|Rob Conway posted|
It is amazing how the CN managed to [get rid of] the Peter Baker business at Rondout. 16 loads of gravel, generated on line, every day, Gone! Now route 176 is jammed with trucks all day long moving in and out of Baker.
Sam Carlson I wonder if we can file a class action suit against the CN for ruining the quality of life in this area by forcing Peter Baker, which located here because of rail access, to switch to dusty, dirty dump trucks whose cargo should be in freight cars. Any lawyers out there?
B-Train David Lemke Probably did this as they were going to abandon this line, only to scrap the idea.There is little business on this route. A good shortline would do wonders,here.
Jeffrey Varney There were many times where Baker got a double spot...30+ cars unloaded everyday. They were always fast unloading cars.
William O'Neal Stringer Came out of Joliet, Illinois on the "Bug Line." Out towards the generator.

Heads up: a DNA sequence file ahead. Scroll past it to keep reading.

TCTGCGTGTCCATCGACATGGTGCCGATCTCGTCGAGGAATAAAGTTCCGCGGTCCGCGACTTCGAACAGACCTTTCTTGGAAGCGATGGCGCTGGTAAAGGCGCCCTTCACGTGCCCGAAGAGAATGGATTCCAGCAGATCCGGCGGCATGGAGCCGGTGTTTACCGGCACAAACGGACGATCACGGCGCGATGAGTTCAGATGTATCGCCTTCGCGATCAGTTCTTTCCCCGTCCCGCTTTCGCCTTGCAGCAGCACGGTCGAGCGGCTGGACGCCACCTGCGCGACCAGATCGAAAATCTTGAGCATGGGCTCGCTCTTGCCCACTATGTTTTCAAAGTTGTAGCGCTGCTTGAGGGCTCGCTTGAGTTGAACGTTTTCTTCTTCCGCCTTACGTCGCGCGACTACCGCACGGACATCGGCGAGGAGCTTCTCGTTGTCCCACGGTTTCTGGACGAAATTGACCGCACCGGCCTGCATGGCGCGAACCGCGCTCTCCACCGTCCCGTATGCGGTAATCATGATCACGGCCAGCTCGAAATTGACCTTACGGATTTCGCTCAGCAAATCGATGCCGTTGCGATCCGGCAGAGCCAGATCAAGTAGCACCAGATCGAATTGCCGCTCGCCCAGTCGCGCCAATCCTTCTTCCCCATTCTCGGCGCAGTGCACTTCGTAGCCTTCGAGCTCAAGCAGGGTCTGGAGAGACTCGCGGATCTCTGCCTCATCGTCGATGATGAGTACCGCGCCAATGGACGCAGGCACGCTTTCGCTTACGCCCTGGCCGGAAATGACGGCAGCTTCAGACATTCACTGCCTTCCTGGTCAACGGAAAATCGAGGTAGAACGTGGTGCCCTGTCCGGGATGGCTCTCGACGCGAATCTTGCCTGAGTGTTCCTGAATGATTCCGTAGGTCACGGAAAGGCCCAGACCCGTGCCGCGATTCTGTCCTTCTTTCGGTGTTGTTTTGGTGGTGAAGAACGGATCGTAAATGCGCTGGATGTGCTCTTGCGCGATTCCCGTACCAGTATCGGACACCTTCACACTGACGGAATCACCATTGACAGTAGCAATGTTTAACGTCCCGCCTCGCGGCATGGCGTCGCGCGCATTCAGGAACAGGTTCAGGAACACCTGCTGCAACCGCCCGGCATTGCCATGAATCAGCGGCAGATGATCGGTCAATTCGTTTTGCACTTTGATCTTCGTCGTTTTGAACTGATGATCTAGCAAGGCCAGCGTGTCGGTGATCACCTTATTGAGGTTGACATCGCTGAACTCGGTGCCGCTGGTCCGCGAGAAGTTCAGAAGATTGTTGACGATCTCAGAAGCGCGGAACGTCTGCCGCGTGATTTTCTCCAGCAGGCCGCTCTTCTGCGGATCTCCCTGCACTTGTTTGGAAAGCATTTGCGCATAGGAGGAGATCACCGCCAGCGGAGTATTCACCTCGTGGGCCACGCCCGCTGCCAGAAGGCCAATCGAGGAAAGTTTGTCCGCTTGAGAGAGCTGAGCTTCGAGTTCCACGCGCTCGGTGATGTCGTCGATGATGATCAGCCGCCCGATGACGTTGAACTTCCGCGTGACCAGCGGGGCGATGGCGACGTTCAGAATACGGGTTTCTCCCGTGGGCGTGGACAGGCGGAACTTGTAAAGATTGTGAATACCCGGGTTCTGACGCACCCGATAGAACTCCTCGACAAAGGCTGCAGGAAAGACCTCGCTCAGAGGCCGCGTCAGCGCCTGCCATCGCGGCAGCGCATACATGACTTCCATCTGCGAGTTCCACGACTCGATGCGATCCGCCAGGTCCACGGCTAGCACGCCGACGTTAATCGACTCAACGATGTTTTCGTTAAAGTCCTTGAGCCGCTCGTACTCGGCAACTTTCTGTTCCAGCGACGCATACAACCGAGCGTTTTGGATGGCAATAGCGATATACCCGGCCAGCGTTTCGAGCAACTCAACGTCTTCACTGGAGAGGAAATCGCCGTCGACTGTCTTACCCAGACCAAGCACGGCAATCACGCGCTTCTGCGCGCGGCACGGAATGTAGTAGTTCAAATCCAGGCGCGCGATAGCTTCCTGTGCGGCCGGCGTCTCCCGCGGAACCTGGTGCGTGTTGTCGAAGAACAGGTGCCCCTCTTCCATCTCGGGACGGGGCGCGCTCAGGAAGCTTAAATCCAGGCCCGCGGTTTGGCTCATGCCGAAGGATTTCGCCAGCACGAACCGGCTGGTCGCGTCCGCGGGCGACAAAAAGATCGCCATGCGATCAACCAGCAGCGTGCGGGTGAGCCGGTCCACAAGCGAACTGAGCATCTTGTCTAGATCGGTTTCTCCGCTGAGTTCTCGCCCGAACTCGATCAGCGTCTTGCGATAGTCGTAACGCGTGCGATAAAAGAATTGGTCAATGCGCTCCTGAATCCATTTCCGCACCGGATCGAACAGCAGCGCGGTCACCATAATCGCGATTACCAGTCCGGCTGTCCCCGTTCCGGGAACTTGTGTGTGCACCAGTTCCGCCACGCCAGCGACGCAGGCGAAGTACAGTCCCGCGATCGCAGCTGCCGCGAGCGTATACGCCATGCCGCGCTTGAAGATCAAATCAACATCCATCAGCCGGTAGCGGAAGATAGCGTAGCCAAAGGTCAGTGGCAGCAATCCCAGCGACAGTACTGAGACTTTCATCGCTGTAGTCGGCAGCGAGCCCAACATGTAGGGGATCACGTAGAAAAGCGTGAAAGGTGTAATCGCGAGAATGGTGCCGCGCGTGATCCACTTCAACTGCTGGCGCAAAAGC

[The source of the gravel was probably the Material Service gravel quarry east of Plainfield.]
Steve Nichols When did CN stop serving them? This is the first time learning of this operation and of course its too late.
Jeffrey Varney A picture from August 7, 2008 shows an inbound train hauling Peter Baker rock into Rondout...so maybe 2009 or 2010...
Steven Suhs Wow they making that move in daylight. I was always at night when I switched it.
Founded in 1915 by Peter Baker and his son Arthur Baker Sr. as a roofing business, the company is currently under the control of 4th generation brothers Art and Rob Baker.
Since the abandonment was relatively recent, I could use Gobal Earth to determine where the industrial spur used to be. In April, 1998, they were digging the unloading pit.
Why the Surface Transportation Board allowed the railroads to ignore their common carrier obligations is one of those questions that makes me mad and causes me to loose sleep at night. It is hard for me to watch a few greedy railroad managers and hedge fund operators gut America's railroad network. I've read that some people are advocating letting shortline railroads use Class I tracks to serve the industries that had built along those tracks many decades ago to get rail service. Of course, the Class I railroads are fighting that compromise. They don't care if more trucks tear up our roads.